How of Happiness

The scientific pursuit of happiness

How Blinded Is Your Thinking at This Very Moment?

Your strongest convictions are powerfully swayed by the here-and-now.

Isn't it amazing how some days we wake up and the world seems beautiful—full of wonder, kindness, heroism, and brilliance? No matter what the true weather is, the sun shines on us that day, the future seems promising and bright, we feel healthy and energetic, and our life is full of love. But other days, days on which our life hasn't really changed in any substantive way, we wake up to a sense of darkness, and a conviction that the world is miserly and ugly, that the people around us are malevolent and small-minded, that the mole on our shoulder is cancerous, that our past is wasted, and our future is bleak. How terrifically swayed we are by our in-the-moment emotions and ruminations. When we are fantasizing about relocating or are in the throes of an infatuation or bent on leaving our job or miserable about the fight we had last night, we can't imagine waking up tomorrow and feeling any differently. It's a bit like being so blinded by the sun (or so darkened by clouds) that we cannot see beyond the state of that singular moment.

The blinding power of our present state is highlighted by the difficulty we have in predicting how we would feel or behave in an alternate state. For example, a 2006 study by Dan Ariely and George Loewenstein showed that when we are sexually aroused, we err about what we might do and decide (e.g., about having sex with a stranger) when we are completely unaroused. Not surprisingly, the reverse is true as well. This phenomenon is called the "hot-cold empathy gap," because when we are in a "hot" state (like being aroused, in pain, thirsty, covetous, or curious), we have difficulty empathizing what our feelings and judgments might be in a "cold" state (like being completely unaroused, pain free, sated, or indifferent).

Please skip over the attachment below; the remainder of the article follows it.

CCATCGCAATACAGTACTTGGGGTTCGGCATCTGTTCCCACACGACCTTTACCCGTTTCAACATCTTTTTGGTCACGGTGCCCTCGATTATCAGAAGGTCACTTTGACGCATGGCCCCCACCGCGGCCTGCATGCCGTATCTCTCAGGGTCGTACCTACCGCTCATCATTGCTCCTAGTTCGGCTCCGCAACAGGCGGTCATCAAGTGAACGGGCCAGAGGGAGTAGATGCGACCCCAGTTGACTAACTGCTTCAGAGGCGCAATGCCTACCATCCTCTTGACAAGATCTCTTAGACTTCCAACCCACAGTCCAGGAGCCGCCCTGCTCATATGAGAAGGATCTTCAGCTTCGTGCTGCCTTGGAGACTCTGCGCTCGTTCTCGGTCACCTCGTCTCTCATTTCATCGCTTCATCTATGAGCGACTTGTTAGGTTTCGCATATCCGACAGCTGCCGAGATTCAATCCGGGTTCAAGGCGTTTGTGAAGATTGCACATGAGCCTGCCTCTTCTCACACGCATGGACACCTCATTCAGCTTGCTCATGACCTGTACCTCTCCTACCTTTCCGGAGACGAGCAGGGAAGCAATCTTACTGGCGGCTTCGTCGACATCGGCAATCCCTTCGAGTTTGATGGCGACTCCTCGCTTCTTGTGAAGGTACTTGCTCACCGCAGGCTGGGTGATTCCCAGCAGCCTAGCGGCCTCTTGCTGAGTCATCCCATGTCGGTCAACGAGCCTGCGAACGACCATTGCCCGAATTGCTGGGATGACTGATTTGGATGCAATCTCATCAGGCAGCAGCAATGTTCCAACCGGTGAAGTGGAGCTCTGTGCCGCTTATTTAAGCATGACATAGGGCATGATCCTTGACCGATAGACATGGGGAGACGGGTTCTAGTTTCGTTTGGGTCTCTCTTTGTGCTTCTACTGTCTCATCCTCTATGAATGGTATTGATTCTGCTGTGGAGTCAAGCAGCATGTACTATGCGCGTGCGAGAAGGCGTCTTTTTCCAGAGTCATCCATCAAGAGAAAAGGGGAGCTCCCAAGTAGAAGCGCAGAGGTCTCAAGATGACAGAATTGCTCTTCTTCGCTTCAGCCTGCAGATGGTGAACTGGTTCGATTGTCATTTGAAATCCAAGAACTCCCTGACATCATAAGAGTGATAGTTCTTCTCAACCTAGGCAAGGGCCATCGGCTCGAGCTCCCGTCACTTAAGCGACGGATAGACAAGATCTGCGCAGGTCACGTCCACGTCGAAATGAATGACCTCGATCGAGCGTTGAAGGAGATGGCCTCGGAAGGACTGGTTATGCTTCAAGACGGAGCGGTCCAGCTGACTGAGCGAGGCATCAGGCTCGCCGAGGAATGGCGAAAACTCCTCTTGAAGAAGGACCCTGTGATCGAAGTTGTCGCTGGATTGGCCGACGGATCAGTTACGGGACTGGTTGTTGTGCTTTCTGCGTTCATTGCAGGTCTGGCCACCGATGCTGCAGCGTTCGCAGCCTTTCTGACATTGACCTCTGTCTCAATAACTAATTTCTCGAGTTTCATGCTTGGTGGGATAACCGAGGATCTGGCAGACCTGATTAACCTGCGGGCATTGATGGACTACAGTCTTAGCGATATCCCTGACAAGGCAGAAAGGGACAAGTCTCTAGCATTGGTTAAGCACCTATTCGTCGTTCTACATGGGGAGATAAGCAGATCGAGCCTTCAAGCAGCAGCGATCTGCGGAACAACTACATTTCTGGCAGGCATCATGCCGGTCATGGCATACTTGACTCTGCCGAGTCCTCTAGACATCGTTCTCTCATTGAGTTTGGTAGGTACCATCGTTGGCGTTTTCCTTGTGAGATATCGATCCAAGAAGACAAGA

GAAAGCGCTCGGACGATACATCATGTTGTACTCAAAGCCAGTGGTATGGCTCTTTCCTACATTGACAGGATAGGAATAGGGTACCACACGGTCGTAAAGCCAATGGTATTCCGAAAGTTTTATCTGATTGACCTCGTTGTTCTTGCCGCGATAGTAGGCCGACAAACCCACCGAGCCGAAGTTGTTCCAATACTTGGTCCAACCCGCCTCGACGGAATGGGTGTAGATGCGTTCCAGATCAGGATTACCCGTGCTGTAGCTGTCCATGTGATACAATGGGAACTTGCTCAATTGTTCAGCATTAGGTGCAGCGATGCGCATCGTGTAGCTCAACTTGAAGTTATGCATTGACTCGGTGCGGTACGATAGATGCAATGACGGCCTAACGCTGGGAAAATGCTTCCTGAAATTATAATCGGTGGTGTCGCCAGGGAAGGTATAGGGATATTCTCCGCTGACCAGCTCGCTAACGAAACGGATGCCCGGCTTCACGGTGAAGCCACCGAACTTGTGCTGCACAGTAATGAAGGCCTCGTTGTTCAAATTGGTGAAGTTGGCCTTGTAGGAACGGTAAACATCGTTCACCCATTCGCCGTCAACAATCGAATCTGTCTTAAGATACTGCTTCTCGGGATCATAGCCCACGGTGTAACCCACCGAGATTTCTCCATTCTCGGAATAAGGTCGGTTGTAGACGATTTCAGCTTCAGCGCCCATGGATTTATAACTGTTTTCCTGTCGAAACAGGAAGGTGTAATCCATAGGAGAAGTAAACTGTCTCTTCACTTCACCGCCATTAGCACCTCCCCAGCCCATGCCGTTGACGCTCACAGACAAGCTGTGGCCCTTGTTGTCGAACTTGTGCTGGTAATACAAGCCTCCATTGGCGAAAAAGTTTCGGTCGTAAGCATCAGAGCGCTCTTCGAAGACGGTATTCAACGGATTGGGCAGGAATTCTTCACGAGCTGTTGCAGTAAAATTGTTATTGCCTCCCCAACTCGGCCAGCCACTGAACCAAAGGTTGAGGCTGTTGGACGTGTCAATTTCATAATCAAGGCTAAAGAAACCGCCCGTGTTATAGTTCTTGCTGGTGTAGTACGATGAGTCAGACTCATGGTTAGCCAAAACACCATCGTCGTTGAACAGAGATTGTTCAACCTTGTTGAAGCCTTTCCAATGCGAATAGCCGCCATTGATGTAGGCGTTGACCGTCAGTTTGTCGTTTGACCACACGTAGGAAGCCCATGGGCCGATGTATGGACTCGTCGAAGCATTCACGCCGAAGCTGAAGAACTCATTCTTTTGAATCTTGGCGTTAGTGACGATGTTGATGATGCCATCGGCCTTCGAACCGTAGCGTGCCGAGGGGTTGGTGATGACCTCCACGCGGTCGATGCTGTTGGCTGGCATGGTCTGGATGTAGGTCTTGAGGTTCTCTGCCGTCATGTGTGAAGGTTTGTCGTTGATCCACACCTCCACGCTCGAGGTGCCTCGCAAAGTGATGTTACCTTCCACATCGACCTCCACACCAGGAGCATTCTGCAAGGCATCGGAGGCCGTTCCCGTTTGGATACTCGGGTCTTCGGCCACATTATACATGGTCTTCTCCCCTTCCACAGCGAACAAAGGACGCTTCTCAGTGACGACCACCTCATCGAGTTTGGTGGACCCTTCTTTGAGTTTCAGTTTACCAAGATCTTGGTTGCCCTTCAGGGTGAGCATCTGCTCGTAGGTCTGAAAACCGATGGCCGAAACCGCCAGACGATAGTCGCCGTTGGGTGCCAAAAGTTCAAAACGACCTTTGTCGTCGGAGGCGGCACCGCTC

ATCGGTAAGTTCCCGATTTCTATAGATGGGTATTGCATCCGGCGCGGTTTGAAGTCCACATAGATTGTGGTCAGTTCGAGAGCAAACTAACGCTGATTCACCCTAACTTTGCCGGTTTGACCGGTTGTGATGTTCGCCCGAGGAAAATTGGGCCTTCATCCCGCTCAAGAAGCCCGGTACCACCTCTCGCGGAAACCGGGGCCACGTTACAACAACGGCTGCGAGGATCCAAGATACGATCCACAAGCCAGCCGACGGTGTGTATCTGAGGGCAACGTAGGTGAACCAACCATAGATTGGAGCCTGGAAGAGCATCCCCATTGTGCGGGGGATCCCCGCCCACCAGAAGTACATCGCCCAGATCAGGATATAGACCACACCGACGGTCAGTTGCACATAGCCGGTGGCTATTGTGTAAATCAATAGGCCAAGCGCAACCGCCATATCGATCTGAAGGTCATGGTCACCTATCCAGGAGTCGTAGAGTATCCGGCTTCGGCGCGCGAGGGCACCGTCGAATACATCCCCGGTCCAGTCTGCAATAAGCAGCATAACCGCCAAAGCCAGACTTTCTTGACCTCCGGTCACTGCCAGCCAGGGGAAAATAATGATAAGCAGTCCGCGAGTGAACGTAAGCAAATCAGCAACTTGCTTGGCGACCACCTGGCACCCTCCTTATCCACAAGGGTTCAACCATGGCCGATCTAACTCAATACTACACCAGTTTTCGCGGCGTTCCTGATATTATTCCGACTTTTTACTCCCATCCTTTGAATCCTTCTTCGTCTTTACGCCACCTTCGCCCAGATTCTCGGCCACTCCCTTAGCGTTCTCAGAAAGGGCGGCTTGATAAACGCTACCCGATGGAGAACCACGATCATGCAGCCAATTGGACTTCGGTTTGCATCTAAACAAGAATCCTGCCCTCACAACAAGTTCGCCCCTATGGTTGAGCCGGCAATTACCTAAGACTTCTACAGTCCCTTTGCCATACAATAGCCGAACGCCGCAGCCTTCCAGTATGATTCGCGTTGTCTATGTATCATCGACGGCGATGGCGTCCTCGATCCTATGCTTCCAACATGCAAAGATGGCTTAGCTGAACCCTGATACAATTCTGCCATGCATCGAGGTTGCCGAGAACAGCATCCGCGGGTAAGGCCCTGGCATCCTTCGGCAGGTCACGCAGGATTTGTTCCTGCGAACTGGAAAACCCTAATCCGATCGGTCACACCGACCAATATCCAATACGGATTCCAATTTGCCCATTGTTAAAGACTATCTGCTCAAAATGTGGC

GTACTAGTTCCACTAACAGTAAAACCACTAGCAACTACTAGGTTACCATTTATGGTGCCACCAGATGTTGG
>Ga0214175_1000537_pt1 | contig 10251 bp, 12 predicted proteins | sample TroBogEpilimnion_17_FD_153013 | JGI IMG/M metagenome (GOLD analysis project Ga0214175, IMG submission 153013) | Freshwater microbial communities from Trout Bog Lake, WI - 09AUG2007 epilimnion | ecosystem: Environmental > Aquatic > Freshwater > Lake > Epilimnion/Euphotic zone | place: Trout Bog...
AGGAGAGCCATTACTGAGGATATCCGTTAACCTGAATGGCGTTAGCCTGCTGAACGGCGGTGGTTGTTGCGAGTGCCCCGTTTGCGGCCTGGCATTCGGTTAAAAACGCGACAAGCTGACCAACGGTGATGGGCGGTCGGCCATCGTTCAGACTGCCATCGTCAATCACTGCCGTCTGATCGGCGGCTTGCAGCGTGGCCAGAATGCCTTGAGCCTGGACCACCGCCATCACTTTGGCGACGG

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In short, to paraphrase some of my colleagues, few things in life appear to be as important as we think they are while we are thinking of them. The problem is that we often must make decisions that will apply to future states in which not only will we feel differently from today, but in which we may essentially be different people. For example, we may find ourselves in the position to forecast how we might feel when we are older and wiser (in contrast to our current lack of maturity and experience), or how we might feel when we have become disillusioned with the life dream we have been following up until today, or how we might feel when we have a job or business partner or haircut we could not envisage today. This predicament is particularly applicable to thought like "I will always be alone" or "I will always be someone's assistant," or "I will always be fat," because always is a very long time, and it's extremely challenging to predict how we will feel halfway to always, three-quarters to always, and so on. The lesson then is to be prepared with the understanding that our strong conviction today may be not so strong and not so convincing tomorrow and next year.

Sonja Lyubomirsky, Ph.D., is a social psychologist at the University of California, Riverside and author of The How of Happiness.

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